Atmos. Chem. Phys. Discuss., 10, 27925-27965, 2010
www.atmos-chem-phys-discuss.net/10/27925/2010/
doi:10.5194/acpd-10-27925-2010
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under the Creative Commons Attribution 3.0 License.
Review Status
This discussion paper has been under review for the journal Atmospheric Chemistry and Physics (ACP). Please refer to the corresponding final paper in ACP.
Sources and production of organic aerosol in Mexico City: insights from the combination of a chemical transport model (PMCAMx-2008) and measurements during MILAGRO
A. P. Tsimpidi1,2, V. A. Karydis1,2, M. Zavala3,4, W. Lei3,4, N. Bei4, L. Molina3,4, and S. N. Pandis1,2,5
1Institute of Chemical Engineering and High Temperature Chemical Processes, Foundation for Research and Technology Hellas, Patras, Greece
2Dept. of Chemical Engineering, University of Patras, Patras, Greece
3Dept. of Earth, Atmospheric and Planetary Sciences, Massachusetts Institute of Technology (MIT), USA
4Molina Center for Energy and the Environment (MCE2), USA
5Dept. of Chemical Engineering, Carnegie Mellon University, Pittsburgh, PA 15213, USA

Abstract. Urban areas are large sources of organic aerosols and their precursors. Nevertheless, the contributions of primary (POA) and secondary organic aerosol (SOA) to the observed particulate matter levels have been difficult to quantify. In this study the three-dimensional chemical transport model PMCAMx-2008 is used to investigate the temporal and geographic variability of organic aerosol in the Mexico City Metropolitan Area (MCMA) during the MILAGRO campaign that took place in the spring of 2006. The organic module of PMCAMx-2008 is based on the volatility basis-set approach: both primary and secondary organic components are assumed to be semi-volatile and photochemically reactive and are distributed in logarithmically spaced volatility bins. The MCMA emission inventory is modified and the POA emissions are distributed by volatility based on dilution experiments. The model predictions are compared with observations from four different types of sites, an urban (T0), a suburban (T1), a rural (T2), and an elevated site in Pico Tres Padres (PTP). The performance of the model in reproducing organic mass concentrations in these sites was encouraging. The average predicted PM1 OA concentration in T0, T1, and T2 was 18 μg m−3, 11.7 μg m−3, and 10.5 μg m−3 respectively, while the corresponding measured values were 17.2 μg m−3, 11 μg m−3, and 9 μg m−3. The average predicted fresh primary OA concentrations were 4.4 μg m−3 at T0, 1.2 μg m−3 at T1 and 1.7 μg m−3 at PTP in reasonably good agreement with the corresponding PMF analysis estimates based on the AMS observations of 4.5, 1.3, and 2.9 μg m−3 respectively. The model reproduced reasonably well the average oxygenated OA (OOA) levels in T0 (7.5 μg m−3 predicted versus 7.5 μg m−3 measured), in T1 (6.3 μg m−3 predicted versus 4.6 μg m−3 measured) and in PTP (6.6 μg m−3 predicted versus 5.9 μg m−3 measured). Inside Mexico City, the locally produced OA is predicted to be on average 53% fresh primary (POA), 11% semi-volatile (S-SOA) and intermediate volatile (I-SOA) organic aerosol, and 36% traditional SOA from the oxidation of VOCs (V-SOA). The long range transport from biomass burning activities and other sources in Mexico is predicted to contribute on average almost as much as the local sources during the MILAGRO period.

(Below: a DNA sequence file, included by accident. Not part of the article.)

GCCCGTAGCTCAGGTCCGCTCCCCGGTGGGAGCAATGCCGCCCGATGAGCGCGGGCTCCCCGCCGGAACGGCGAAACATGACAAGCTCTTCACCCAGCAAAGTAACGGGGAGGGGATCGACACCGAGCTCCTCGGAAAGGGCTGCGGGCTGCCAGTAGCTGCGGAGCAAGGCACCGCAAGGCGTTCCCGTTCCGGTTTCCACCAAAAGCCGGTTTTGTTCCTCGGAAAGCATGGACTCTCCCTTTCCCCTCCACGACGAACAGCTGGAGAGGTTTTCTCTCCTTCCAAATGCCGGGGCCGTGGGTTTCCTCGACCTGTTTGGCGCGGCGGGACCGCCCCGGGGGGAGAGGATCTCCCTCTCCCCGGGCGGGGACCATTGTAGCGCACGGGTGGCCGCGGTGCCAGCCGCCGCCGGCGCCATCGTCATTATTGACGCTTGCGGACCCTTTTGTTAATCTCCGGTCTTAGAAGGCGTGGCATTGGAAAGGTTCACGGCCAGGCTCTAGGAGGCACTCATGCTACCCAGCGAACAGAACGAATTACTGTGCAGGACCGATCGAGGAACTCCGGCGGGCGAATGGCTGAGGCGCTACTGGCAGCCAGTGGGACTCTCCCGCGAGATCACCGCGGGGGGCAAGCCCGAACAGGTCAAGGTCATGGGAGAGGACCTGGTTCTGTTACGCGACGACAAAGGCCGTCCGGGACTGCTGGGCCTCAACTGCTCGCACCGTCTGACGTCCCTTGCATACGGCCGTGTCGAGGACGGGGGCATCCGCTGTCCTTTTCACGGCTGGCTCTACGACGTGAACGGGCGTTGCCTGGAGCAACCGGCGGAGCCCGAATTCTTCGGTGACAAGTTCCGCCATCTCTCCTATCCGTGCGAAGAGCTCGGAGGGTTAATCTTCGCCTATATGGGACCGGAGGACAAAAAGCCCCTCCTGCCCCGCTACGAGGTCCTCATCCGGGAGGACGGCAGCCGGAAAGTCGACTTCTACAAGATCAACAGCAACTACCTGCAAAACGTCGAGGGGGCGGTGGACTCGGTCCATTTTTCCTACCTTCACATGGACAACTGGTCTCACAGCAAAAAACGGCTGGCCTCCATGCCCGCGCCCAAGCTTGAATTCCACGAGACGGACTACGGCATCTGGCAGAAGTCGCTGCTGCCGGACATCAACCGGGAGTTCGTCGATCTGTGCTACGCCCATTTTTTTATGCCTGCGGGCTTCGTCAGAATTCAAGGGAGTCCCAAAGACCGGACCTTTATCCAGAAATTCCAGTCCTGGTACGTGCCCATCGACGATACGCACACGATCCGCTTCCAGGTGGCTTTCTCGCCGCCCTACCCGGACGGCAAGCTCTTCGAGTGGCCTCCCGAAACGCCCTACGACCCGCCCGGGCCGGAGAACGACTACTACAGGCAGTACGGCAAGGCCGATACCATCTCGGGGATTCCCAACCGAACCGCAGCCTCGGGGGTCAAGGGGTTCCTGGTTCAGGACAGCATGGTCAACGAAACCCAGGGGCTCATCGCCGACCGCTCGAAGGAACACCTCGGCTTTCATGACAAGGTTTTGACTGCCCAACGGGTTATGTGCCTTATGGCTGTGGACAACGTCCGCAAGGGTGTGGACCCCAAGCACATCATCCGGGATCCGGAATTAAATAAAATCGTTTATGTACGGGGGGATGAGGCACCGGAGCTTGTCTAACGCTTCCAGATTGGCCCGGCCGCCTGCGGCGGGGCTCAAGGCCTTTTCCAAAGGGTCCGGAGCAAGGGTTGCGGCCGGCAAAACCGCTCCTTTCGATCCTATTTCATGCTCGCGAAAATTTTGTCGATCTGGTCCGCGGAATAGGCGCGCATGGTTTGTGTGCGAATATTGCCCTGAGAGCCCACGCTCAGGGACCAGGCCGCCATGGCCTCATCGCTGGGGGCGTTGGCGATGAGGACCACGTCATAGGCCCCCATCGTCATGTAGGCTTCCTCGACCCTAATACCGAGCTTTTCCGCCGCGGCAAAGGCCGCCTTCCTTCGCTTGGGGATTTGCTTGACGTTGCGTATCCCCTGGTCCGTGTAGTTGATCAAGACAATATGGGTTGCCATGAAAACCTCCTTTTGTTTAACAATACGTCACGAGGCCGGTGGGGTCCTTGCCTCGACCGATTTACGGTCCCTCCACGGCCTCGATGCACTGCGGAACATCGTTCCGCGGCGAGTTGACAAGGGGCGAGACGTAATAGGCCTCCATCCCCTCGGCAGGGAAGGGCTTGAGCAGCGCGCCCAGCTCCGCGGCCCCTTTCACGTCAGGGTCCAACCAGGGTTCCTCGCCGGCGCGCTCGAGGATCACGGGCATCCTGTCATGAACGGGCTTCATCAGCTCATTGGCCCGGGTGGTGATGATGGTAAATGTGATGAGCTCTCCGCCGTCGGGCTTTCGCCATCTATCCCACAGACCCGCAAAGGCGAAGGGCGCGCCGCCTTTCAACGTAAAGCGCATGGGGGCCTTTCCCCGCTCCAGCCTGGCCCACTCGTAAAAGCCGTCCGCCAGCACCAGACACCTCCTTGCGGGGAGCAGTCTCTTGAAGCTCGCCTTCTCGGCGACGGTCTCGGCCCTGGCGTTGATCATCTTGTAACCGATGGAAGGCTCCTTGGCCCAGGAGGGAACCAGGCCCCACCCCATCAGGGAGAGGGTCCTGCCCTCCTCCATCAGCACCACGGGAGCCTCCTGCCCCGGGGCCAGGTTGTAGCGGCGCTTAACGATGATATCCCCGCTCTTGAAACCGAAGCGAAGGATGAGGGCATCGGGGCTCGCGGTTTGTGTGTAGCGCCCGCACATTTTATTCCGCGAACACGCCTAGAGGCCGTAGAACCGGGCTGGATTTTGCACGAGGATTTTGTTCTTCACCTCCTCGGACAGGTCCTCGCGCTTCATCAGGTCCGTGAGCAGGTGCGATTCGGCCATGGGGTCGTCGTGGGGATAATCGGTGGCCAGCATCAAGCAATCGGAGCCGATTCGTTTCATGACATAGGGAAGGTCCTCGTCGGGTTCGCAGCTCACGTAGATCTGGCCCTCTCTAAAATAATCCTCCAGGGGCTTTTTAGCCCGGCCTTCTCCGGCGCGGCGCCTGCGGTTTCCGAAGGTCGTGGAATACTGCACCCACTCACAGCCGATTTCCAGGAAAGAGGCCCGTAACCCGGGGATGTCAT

Citation: Tsimpidi, A. P., Karydis, V. A., Zavala, M., Lei, W., Bei, N., Molina, L., and Pandis, S. N.: Sources and production of organic aerosol in Mexico City: insights from the combination of a chemical transport model (PMCAMx-2008) and measurements during MILAGRO, Atmos. Chem. Phys. Discuss., 10, 27925-27965, doi:10.5194/acpd-10-27925-2010, 2010.
 
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